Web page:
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Nonfiction: We Are What We Manufacture

Joshua B. Freeman’s “Behemoth” is an accessible and cogent global history of the factory and the modern world that all Americans should read.
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Nonfiction: In His New Collection, ‘The Rub of Time,’ Martin Amis Takes On Everyone From Travolta to Trump

“But the deep subject of this book, what holds its disparate bits together, is not celebrity. It’s professionalism,” A.O. Scott writes.
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Nonfiction: Getting Better All the Time?

In “It’s Better Than It Looks,” Gregg Easterbrook argues the case for optimism in a time of troubles.
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Nonfiction: Steven Pinker Continues to See the Glass Half Full

In “Enlightenment Now,” the Harvard professor offers much evidence that the world, our feelings notwithstanding, is definitely getting better.
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Nonfiction: She Didn’t Own a Birth Certificate or Go to School. Yet She Went On to Earn a Ph.D.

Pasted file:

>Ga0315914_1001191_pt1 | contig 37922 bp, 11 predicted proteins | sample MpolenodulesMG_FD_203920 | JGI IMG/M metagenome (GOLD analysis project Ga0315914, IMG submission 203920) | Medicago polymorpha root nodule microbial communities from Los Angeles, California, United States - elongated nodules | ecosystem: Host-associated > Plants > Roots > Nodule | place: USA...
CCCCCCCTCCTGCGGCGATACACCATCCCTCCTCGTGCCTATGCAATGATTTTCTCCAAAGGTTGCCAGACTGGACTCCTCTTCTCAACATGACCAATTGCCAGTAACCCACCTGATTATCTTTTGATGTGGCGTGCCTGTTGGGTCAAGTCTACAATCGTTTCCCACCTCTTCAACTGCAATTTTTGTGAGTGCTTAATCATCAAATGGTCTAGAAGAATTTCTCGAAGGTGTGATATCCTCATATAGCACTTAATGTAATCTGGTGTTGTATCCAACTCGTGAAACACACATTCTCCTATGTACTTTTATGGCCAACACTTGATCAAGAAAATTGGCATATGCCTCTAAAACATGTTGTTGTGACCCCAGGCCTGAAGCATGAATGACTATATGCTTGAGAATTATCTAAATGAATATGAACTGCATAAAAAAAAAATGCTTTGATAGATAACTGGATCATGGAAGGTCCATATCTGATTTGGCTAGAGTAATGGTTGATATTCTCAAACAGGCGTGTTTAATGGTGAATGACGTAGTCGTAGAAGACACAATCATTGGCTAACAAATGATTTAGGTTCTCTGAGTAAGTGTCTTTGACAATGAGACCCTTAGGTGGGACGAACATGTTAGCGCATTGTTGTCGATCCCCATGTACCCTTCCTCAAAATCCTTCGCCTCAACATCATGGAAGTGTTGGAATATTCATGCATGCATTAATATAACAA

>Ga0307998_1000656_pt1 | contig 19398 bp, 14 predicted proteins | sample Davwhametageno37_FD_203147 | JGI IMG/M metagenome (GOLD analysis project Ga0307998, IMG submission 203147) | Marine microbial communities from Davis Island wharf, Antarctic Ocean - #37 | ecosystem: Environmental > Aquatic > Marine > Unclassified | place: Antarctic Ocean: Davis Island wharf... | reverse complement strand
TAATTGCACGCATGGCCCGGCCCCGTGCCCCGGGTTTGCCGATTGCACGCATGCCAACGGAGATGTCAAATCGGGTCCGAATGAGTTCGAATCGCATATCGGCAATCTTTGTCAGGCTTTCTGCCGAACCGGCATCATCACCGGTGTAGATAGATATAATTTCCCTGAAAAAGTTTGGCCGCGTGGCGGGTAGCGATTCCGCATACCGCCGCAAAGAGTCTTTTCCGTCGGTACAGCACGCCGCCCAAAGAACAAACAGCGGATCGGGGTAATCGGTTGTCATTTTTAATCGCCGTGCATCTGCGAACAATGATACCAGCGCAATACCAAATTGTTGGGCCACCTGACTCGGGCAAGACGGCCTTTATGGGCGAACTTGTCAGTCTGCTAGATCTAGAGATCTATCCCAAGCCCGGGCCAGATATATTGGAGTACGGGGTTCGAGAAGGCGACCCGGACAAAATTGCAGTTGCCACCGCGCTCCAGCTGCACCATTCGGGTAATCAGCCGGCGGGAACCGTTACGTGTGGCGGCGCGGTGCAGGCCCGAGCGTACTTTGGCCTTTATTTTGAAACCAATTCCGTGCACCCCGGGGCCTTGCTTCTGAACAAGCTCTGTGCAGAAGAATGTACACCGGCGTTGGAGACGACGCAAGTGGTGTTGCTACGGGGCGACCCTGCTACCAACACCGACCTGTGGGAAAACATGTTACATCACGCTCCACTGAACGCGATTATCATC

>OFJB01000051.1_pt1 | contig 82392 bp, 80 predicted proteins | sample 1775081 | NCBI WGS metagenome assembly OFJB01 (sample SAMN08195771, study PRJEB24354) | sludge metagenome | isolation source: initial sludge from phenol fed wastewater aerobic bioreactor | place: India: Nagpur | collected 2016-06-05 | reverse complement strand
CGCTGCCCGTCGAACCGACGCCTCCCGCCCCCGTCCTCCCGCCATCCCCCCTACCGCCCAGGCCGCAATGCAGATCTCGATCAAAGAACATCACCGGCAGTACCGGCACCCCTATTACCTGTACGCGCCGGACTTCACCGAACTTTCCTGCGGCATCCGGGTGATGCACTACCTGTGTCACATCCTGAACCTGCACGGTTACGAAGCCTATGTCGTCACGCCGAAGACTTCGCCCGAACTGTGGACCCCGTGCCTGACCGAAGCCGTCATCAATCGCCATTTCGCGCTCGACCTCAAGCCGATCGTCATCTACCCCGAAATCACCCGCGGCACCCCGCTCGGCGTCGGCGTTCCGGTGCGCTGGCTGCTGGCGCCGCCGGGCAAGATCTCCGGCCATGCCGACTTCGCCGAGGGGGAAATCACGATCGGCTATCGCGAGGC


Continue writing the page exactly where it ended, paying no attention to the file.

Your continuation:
In her memoir, “Educated,” Tara Westover recounts her extraordinary journey from her survivalist family in Idaho to the lecture halls of the Ivy League.
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Nonfiction: Chris Hughes Made Millions at Facebook. Now He Has a Plan to End Poverty.

In “Fair Shot,” the entrepreneur considers the role luck played in his career, and how to make life more just for everyone.
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Nonfiction: An Irish Flâneur, Greeting the Past on His Present Wanderings

John Banville’s “Time Pieces” takes the acclaimed novelist back to the Dublin of his youth, recalling people and places that still live in his memory.
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Nonfiction: In ‘Brave,’ Rose McGowan Exposes Hollywood Exploitation

Using her own story as a cautionary tale, the actress — who accused Harvey Weinstein of sexual assault last fall — lays out the ways the entertainment industry fails young women.
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Nonfiction: A Conservative’s Case Against Donald Trump

David Frum argues in “Trumpocracy” that the president is a menace to the Republic.
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Nonfiction: Gifted and Talented and Complicated

In “Off the Charts,” Ann Hulbert examines the lives of child prodigies, who often fail to sustain their accomplishments into adulthood.